…So there’s that, the ability throughout to mimic studio performances and\or re-imagine the phrasing and pitch and sometimes lyrics of every note makes the album an adventure that few fans could ever hope to experience first hand. I’ve had the fortune of attending over 20 of Van’s live shows over the years and he is, if I’m being honest, hit or miss. It’s always good if you like the music as much as me, but every now and then there is that look in his eyes and that urgency in his voice, and when that element is there he can deliver the kind of overwhelming emotional performance that captivated us all when we first heard Astral Weeks or Moondance. Tomorrow Night I will be attending what very well could be my last Van Morrison concert at the Fox Theatre in downtown Detroit about an hour from my home. It’s the “Keep it Simple” tour, the album is his strongest in years and there has been speculation this may be his last tour for a while if not forever. Here’s to hoping that look is there and I get one more stirring performance.
First Time I Listened to it: 1974 (Bought it same day as Veedon Fleece with the totality of my Graduation money after paying my parents back.)
Defining Track(s): You need em’ all in this collection.
Star rating: (1-5) (from my personal catalog) ****
How it made me feel today: (1-10): 9
Last edited by Son of JayJamJah; 07-07-2008 at 06:35 PM.
|07-14-2008, 10:03 AM||#37 (permalink)|
Join Date: Jul 2007
Location: End of the Earth
The Band: The Last Waltz
In 1976 The Band decided to play their farewell Live show and to invite a few friends to help. Among them were Bob Dylan, Neil Young, Joni Mitchell, Neil Diamond, Dr. John, Eric Clapton, Muddy Waters and Van Morrison. The concert was later turned into the Martin Scorsese film “The Last Waltz”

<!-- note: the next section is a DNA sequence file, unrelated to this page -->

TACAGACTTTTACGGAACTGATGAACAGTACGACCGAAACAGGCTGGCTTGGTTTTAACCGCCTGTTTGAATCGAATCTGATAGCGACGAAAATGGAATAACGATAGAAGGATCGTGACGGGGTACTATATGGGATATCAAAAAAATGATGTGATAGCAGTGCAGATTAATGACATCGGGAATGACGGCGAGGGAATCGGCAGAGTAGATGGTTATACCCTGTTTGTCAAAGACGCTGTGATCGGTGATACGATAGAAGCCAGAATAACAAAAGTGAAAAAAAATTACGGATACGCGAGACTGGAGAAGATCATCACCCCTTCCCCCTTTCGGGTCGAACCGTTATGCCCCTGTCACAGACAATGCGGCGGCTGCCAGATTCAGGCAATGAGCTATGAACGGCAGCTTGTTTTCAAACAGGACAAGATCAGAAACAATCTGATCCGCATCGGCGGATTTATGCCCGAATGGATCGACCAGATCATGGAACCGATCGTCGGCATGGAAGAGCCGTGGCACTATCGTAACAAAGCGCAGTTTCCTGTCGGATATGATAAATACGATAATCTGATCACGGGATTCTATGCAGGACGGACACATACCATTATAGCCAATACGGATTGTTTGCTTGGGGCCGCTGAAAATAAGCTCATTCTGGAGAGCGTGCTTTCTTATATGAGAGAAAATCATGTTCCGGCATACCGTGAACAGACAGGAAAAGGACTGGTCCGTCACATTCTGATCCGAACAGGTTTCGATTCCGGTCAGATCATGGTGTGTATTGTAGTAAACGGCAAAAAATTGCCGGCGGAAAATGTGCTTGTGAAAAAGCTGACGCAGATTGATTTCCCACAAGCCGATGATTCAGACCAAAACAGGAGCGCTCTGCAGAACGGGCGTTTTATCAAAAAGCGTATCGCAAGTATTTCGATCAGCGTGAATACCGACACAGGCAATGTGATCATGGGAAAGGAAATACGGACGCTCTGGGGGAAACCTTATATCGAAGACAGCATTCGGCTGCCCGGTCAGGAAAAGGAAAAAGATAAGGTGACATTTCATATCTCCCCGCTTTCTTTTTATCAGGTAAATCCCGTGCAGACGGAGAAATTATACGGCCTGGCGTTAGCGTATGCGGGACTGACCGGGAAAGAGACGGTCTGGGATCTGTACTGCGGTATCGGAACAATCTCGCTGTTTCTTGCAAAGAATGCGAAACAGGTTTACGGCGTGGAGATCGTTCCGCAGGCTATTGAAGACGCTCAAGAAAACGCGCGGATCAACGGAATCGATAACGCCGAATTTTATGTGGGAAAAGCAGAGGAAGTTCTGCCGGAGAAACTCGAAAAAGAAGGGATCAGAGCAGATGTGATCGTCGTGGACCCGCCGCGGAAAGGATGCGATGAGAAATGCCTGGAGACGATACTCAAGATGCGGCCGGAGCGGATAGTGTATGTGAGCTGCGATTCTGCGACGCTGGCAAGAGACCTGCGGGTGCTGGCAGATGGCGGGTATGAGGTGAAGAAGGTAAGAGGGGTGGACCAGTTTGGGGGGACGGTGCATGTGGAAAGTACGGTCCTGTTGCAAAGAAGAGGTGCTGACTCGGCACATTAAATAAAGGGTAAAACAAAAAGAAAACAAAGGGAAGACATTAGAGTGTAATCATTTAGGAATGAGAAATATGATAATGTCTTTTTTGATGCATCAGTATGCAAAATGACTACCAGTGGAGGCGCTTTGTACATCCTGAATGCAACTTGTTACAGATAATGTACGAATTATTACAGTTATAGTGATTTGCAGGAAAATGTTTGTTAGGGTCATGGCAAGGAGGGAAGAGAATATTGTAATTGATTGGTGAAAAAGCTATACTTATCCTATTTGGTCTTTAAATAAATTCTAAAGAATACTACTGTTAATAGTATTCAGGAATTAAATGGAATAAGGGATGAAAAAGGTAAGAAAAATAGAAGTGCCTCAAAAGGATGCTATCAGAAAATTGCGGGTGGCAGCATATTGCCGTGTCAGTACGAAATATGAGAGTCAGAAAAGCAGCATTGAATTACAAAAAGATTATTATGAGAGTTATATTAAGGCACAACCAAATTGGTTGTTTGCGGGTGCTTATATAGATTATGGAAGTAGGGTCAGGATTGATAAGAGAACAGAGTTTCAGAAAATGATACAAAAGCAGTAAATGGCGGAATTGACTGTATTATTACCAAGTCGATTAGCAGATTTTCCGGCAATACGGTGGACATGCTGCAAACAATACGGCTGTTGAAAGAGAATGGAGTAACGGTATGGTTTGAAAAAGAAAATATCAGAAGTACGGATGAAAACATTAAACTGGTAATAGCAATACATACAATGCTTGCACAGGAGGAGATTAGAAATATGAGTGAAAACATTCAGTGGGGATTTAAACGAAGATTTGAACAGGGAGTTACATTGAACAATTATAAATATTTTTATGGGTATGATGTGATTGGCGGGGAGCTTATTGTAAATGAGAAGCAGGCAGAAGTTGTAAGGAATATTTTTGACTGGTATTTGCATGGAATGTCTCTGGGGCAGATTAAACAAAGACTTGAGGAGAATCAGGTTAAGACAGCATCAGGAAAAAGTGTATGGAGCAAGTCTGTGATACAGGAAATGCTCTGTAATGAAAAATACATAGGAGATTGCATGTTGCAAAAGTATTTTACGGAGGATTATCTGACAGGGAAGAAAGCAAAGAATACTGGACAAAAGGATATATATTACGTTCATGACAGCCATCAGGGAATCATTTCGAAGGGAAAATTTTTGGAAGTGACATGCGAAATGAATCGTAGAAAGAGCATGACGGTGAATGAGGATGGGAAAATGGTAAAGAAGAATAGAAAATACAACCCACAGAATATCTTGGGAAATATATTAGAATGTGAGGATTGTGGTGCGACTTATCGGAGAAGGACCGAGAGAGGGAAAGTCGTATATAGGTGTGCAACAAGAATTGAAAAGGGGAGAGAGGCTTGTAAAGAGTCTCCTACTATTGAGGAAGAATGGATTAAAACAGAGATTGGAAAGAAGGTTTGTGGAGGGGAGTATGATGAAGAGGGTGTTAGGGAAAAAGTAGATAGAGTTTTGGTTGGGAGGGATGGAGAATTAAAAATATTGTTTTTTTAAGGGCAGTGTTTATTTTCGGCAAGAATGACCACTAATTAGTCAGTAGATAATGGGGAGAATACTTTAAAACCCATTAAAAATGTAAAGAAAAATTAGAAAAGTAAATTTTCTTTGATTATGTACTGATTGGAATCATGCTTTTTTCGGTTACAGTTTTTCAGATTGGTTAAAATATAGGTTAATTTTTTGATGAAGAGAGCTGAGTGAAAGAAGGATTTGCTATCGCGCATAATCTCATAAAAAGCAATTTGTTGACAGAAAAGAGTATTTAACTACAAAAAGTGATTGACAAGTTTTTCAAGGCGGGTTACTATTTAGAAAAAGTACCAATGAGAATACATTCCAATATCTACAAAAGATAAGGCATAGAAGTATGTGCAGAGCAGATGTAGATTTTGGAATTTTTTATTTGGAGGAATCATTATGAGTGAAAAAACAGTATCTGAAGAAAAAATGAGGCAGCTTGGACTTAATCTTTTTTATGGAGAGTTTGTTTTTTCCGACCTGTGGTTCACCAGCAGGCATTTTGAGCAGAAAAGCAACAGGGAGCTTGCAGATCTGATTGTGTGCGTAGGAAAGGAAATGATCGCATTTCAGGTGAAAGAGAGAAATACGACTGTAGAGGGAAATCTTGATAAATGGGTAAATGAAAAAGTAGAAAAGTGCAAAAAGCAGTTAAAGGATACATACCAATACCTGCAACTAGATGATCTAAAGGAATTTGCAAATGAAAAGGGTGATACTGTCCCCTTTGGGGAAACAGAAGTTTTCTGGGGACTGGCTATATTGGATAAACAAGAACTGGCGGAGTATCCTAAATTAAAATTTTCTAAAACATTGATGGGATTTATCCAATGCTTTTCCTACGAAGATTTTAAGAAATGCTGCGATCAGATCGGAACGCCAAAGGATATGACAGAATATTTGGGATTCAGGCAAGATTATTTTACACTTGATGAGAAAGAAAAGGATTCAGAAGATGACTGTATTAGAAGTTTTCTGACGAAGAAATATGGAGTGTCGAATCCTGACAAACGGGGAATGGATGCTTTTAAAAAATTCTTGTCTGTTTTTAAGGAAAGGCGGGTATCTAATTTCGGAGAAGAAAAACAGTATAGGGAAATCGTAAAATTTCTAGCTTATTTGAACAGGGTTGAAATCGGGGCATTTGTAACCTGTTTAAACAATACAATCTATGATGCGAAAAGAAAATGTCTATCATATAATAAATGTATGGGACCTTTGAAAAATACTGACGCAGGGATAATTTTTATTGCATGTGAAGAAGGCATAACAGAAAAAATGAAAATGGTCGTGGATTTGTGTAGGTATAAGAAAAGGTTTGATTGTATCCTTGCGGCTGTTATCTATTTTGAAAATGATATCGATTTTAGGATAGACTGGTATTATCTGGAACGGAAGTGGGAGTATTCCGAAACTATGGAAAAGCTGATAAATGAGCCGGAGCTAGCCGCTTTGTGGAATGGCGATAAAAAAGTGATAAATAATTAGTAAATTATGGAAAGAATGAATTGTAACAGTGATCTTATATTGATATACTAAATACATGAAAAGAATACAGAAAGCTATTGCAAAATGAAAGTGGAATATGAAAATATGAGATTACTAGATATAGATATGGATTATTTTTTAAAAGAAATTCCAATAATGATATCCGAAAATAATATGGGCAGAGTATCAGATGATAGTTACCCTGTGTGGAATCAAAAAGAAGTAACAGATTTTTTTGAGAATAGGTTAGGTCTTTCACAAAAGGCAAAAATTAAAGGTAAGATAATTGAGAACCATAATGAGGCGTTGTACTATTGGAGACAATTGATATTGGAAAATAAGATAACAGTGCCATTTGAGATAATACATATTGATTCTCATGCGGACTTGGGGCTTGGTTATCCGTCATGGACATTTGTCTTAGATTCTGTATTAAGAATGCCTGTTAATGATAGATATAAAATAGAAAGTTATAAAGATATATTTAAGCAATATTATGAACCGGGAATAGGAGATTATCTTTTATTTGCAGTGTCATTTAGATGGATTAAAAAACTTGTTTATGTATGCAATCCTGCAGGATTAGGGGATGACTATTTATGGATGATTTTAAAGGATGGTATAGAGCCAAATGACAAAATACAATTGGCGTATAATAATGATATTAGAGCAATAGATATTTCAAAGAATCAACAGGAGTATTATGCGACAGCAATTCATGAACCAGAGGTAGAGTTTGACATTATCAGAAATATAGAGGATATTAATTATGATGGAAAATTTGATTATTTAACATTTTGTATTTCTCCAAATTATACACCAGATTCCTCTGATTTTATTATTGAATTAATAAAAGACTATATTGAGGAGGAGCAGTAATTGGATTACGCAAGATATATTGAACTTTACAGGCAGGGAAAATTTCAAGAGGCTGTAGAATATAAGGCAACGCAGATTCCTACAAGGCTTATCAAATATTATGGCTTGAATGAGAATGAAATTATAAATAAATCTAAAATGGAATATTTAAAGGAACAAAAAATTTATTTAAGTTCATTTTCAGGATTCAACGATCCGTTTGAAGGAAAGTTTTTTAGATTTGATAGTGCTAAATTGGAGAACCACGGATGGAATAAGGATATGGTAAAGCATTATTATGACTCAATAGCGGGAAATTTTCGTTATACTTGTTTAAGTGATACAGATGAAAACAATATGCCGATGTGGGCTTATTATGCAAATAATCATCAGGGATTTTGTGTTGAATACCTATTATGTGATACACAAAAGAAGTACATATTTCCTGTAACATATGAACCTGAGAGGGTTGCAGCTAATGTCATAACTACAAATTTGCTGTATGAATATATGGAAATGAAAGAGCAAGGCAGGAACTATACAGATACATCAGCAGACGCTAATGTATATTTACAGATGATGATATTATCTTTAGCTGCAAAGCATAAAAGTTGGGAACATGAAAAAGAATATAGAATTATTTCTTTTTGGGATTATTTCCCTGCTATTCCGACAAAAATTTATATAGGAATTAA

Van Morrison and The Band Caravan at The Last Waltz
Van’s performance was his first in over two years as he had been in hiatus since the release of Veedon Fleece shortly after his divorce. Van performed "Tura Lura Lural (That's an Irish Lullaby)" then “Caravan” his go-to move for Live performances. After the dazzling performance complete with the traditional drawn out give it all you got ending, Van acquired his most notable nickname “Van the Man” from Robbie Robertson as the band’s guitar player glossed him whilst Van “seizured” his way off stage.
Van at Last Waltz
"Van Morrison turned the show around...singing to the rafters and ...burning holes in the floor. It was a triumph, and as the song ended Van began to kick his leg into the air out of sheer exuberance and he kicked his way right offstage like a Rockette. The crowd had given him a fine welcome and they cheered wildly when he left."
"By now it was after midnight, and the crowd was subdued. The momentum of the show had been lost halfway through Joni’s set … this was Van’s first appearance on stage in more than two years - and The Last Waltz was suddenly revived with a spectacular version of ‘Caravan’. Van burned through his great song - ‘Turn it up! Little bit louder! Radio!’ - complete with kicksteps across the stage at the end. Van turned the whole thing around. God bless him for being the showman he is. "
|07-15-2008, 01:59 PM||#40 (permalink)|
Join Date: Jun 2008